Figure. 9 reveals the obtained optimum design

points as a Pareto front of those two objective functions. Four optimal design

points, designated by A, B, C and D, can be observed in this figure, whose

corresponding design variables and objective functions have been presented in

Table 6. It is obvious that all the optimum points in the Pareto front have no

dominancy to each other, meaning that no objective function can be better

without worsening at least another objective function and there is not two points

where one of their objective functions is the same and the other one is

different.

In Figure11, the design points A and D exhibit

the best pressure drop and the best heat transfer, respectively. In point D the

heat transfer is maximum, however, it should be noted that the pressure loss is

also maximum under these conditions. Conversely, in point A both of the

pressure loss and heat transfer is minimum. Moreover, the other points, B and C

from Figure11 known as the break points.

The design point, B shows important optimum

design concepts. This point compare with

point A indicates about 51% increases in

and h. Similarly, point C compare with point D, h

increases a little bit(about 24.1%), while

improves by a higher value (about 102.3%). In

general, it is desire to find out an optimum design points compromising both

objective functions. To detect that point, the mapping method was utilized 38.

For this purpose, first the value of

function is reversed (because the minimum

value of this objective is desired). Then the reversed

and Nu functions of all non-dominated points

are mapped into interval 0 and 1, and calculate the norm of these functions.

Using the sum of the mapped values, the trade-off point (point C) is the

minimum sum of those values that satisfies both objective functions of heat

transfer and pressure loss.

For a useful comparison, the optimal data received

from the Pareto front are compared and figured along with the existing numerical

data. Figure12 shows the overlap of the Pareto front and the related numerical

data. This figure shows that the Pareto front has recognized very accurately

the best boundary of the CFD data with respect to the lowest pressure drop and

highest heat transfer coefficient which confirms the validity of the multi objective

optimization approach presented in present work.

Figure 11. Pareto optimal points for h and

for optimal design points.

Table.7. Pareto corresponding design variables

and objective functions

Point

H(mm)

Hp

?

Q(m3/h)

q(W/m2)

h

A

4

0.25

0.7

2000

0.0073

858.722

0.06665

B

8

0.75

0.7

2000

0.0073

1300

0.10047

C

4

0.75

0.3

2000

0.0073

2330.54

0.33576

D

2

0.5

0.5

1500

0.01215

2900

0.67936

Figure

12. Overlap graph of the obtained optimal Pareto front with the CFD simulation data.

1.

Conclusions

In this paper, modeling and multi-objective

optimization of the parameters of flow in horizontal flat tubes equipped with

porous insert has been successfully performed using the combination of CFD,

ANFIS, GMDH and NSGAII algorithm. The design variables were H, HP,

?, Q and q” and the essential target was to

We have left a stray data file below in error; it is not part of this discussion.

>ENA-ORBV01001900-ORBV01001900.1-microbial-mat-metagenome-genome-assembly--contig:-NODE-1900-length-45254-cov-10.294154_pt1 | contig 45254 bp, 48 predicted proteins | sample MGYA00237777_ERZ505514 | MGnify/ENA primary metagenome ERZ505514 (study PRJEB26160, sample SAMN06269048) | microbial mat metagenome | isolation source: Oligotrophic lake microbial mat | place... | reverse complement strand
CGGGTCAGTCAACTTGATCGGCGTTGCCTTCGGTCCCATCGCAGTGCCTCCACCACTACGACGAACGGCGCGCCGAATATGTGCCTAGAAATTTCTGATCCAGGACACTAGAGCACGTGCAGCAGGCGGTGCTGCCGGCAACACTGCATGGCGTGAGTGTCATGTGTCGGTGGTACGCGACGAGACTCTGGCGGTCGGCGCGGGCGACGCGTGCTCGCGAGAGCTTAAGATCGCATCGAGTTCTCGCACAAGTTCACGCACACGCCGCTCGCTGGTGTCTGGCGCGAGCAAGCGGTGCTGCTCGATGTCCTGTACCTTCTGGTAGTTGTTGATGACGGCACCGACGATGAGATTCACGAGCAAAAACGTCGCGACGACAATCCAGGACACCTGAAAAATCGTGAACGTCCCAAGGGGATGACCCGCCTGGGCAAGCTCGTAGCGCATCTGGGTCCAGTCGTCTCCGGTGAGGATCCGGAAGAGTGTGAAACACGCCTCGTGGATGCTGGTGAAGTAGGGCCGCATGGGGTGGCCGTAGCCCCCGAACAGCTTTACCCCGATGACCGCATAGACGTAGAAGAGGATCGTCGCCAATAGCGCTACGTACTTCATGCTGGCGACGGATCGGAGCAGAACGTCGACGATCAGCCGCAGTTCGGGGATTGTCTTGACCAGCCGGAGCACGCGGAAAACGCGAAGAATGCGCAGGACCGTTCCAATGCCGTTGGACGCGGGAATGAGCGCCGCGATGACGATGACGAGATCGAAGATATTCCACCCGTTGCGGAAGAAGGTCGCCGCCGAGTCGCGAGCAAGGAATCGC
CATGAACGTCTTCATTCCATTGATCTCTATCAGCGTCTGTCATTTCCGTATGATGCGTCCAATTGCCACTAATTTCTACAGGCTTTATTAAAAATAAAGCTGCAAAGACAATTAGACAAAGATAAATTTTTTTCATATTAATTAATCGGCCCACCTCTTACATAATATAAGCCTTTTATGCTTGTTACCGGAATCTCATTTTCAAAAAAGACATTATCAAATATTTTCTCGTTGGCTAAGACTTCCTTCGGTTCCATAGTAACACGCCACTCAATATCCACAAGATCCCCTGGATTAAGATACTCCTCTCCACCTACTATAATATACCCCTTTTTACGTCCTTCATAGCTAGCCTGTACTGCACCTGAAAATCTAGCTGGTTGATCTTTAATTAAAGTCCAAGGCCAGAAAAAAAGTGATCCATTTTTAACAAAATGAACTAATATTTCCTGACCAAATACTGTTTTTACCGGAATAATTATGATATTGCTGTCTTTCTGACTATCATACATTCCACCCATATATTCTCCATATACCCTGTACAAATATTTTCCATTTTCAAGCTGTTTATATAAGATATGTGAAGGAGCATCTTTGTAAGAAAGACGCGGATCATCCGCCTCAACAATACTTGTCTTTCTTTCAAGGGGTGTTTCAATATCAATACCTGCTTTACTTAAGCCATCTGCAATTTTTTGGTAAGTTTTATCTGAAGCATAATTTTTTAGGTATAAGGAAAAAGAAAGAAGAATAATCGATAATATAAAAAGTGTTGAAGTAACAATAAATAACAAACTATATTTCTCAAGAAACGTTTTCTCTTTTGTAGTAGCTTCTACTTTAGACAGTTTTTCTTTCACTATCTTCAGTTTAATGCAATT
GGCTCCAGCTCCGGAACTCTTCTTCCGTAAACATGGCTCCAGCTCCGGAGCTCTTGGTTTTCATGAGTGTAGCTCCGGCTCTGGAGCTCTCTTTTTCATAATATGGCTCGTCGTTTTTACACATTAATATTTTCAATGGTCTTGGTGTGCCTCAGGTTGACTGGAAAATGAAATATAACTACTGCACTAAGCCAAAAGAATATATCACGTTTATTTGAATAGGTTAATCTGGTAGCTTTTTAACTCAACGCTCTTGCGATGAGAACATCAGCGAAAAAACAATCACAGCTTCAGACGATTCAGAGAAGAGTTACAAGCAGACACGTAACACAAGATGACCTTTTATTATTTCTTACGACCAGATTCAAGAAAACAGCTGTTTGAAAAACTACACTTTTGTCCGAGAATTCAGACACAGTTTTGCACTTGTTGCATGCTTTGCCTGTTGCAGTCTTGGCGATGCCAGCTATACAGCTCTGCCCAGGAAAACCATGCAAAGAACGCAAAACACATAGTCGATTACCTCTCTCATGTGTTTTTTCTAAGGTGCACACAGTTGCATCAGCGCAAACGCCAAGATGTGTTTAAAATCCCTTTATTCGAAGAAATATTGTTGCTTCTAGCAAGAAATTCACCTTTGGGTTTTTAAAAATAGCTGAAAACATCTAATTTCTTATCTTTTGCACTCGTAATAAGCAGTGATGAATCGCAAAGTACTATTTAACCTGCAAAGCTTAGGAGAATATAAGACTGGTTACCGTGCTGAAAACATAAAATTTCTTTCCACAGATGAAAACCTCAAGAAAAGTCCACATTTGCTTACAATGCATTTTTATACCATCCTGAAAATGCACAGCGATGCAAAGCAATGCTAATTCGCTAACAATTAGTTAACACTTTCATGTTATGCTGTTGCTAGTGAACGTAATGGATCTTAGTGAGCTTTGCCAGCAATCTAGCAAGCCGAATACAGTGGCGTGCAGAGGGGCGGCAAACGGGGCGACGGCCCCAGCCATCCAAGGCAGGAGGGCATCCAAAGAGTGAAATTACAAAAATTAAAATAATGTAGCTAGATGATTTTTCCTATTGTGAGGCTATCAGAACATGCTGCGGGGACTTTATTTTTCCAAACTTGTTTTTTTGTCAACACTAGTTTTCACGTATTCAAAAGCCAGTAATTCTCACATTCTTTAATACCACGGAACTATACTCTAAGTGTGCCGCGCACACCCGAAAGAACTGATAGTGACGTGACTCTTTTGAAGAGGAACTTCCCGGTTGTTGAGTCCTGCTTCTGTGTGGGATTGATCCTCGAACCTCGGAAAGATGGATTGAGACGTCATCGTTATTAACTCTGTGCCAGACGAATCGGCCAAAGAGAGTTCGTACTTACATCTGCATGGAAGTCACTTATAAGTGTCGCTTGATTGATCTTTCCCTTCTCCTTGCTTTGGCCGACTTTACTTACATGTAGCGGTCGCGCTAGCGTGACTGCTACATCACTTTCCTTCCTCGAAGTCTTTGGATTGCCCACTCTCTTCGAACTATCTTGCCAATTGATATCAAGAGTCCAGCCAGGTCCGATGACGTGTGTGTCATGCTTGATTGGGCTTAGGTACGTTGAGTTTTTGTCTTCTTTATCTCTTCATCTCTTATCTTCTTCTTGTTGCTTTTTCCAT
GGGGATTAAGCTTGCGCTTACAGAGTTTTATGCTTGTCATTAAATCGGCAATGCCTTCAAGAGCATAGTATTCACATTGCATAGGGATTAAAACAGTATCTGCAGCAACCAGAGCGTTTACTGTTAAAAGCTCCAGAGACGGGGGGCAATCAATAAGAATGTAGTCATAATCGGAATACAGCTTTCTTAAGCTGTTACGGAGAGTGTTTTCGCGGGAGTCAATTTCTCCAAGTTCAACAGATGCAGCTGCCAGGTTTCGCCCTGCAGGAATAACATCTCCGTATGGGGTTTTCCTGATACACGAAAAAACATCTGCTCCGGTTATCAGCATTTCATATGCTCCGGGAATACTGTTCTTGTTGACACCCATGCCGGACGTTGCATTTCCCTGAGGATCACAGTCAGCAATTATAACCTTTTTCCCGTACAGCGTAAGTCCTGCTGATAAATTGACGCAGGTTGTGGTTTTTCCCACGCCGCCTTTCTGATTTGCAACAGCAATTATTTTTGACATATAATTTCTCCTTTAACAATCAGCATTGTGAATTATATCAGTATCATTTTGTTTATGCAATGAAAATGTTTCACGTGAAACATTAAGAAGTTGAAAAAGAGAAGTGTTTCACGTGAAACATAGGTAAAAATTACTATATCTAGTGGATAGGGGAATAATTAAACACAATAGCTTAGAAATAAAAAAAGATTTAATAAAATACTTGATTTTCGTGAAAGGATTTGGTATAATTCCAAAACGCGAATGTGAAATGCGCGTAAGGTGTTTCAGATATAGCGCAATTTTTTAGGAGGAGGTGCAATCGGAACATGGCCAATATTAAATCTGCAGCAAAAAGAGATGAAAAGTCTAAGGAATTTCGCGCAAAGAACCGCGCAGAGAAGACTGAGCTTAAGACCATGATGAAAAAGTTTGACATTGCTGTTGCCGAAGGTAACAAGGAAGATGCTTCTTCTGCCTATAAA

simultaneously enhancement the heat transfer coefficient and reduce the pressure

drop in flat tubes. First, CFD techniques were used to solve the flow in several

flat tubes. After validating the results, the CFD data of this step were used

for the modeling of objective functions h and

by ANFIS and GMDH type ANN. In ANFIS model, all

the training and testing data have been selected randomly and about 75% of data

are used for training and 25% for testing performance. By utilization of various

statistical parameters, the high accuracy of GMDH polynomials was represented. Finally,

these polynomials were used for the multi-objective optimization of the parameters

in flat tubes partially with porous media and the derivation of the Pareto front

by the use of NSGAII algorithm. The Pareto front contained important design

information regarding the flat tubes and porous layer, which could not be obtained

except by combining CFD, GMDH and the multi-objective optimization method. The following conclusions

are derived from this study:

1. The

excellent adaption between the predicted heat transfer coefficient and the numerical

results shows that ANFIS is a reliable technique for modeling and the

prediction of results due to its high accuracy.

2. The GMDH

model presents simple mathematical equations without any need to the

complicated numerical model. In other words, this model helped us to convert

numerical results to algebraic equations precisely.

3. The

Results showed that the ANFIS Model is more accurate than the GMDH Network. The MRE% for training data of ANFIS and GMDH

models are 2.68 and 3.23 and for testing data are 2.75 and 3.68 for heat

transfer coefficient and for training data of ANFIS and GMDH for wall shear

stress are 2.92 and 6.19 and for testing data are 3.08 and 9.60.

4. In the Pareto front, four numbers of

distinguished points were specified include the point with the highest heat

transfer and the lowest pressure loss. The trade-off point that satisfies both

objective functions of heat transfer and pressure loss obtained by the mapping

method.